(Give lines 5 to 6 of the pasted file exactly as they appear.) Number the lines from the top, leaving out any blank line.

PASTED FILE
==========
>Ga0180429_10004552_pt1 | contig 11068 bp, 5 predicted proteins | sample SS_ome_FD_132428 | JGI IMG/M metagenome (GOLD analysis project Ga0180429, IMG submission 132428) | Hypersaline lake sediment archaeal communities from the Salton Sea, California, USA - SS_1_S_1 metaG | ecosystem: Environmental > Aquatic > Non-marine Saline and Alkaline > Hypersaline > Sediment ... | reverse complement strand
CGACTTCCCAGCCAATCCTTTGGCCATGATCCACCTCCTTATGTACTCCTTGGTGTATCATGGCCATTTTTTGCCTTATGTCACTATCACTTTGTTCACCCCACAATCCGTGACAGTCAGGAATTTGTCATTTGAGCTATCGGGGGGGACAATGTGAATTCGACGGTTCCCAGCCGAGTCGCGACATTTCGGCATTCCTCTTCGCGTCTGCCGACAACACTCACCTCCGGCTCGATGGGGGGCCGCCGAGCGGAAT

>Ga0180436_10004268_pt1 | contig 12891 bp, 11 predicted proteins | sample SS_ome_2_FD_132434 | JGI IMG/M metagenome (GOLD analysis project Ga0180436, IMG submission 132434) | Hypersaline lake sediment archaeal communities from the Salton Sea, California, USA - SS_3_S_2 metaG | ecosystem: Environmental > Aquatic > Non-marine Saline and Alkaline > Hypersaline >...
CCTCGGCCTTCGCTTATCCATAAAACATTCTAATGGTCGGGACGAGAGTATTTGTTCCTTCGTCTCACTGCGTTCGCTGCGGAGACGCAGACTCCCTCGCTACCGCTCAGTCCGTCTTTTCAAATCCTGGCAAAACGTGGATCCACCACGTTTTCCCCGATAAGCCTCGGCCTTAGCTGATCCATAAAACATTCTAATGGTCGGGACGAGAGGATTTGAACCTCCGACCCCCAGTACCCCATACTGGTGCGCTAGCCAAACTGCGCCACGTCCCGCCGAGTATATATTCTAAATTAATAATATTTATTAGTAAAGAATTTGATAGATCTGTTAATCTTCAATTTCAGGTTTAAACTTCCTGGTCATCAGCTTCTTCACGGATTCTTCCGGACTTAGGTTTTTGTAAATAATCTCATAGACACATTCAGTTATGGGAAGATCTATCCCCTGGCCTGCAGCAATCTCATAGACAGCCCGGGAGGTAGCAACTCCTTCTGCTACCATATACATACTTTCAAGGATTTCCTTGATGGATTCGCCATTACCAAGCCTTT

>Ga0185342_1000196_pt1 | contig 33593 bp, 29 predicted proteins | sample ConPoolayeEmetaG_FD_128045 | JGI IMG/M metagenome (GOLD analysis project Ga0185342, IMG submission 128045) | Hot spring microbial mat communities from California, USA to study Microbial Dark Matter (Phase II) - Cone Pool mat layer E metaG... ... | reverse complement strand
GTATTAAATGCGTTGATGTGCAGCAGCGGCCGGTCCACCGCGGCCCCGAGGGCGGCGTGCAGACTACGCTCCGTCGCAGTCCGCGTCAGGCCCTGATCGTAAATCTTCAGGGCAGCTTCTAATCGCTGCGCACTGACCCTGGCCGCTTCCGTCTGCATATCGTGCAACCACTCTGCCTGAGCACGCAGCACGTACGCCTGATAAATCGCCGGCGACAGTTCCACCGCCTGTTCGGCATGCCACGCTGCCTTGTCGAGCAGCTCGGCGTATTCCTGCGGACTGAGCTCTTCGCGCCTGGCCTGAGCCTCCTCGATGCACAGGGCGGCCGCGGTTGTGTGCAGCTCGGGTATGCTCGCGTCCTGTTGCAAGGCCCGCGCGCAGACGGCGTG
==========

>Ga0185342_1000196_pt1 | contig 33593 bp, 29 predicted proteins | sample ConPoolayeEmetaG_FD_128045 | JGI IMG/M metagenome (GOLD analysis project Ga0185342, IMG submission 128045) | Hot spring microbial mat communities from California, USA to study Microbial Dark Matter (Phase II) - Cone Pool mat layer E metaG... ... | reverse complement strand
GTATTAAATGCGTTGATGTGCAGCAGCGGCCGGTCCACCGCGGCCCCGAGGGCGGCGTGCAGACTACGCTCCGTCGCAGTCCGCGTCAGGCCCTGATCGTAAATCTTCAGGGCAGCTTCTAATCGCTGCGCACTGACCCTGGCCGCTTCCGTCTGCATATCGTGCAACCACTCTGCCTGAGCACGCAGCACGTACGCCTGATAAATCGCCGGCGACAGTTCCACCGCCTGTTCGGCATGCCACGCTGCCTTGTCGAGCAGCTCGGCGTATTCCTGCGGACTGAGCTCTTCGCGCCTGGCCTGAGCCTCCTCGATGCACAGGGCGGCCGCGGTTGTGTGCAGCTCGGGTATGCTCGCGTCCTGTTGCAAGGCCCGCGCGCAGACGGCGTG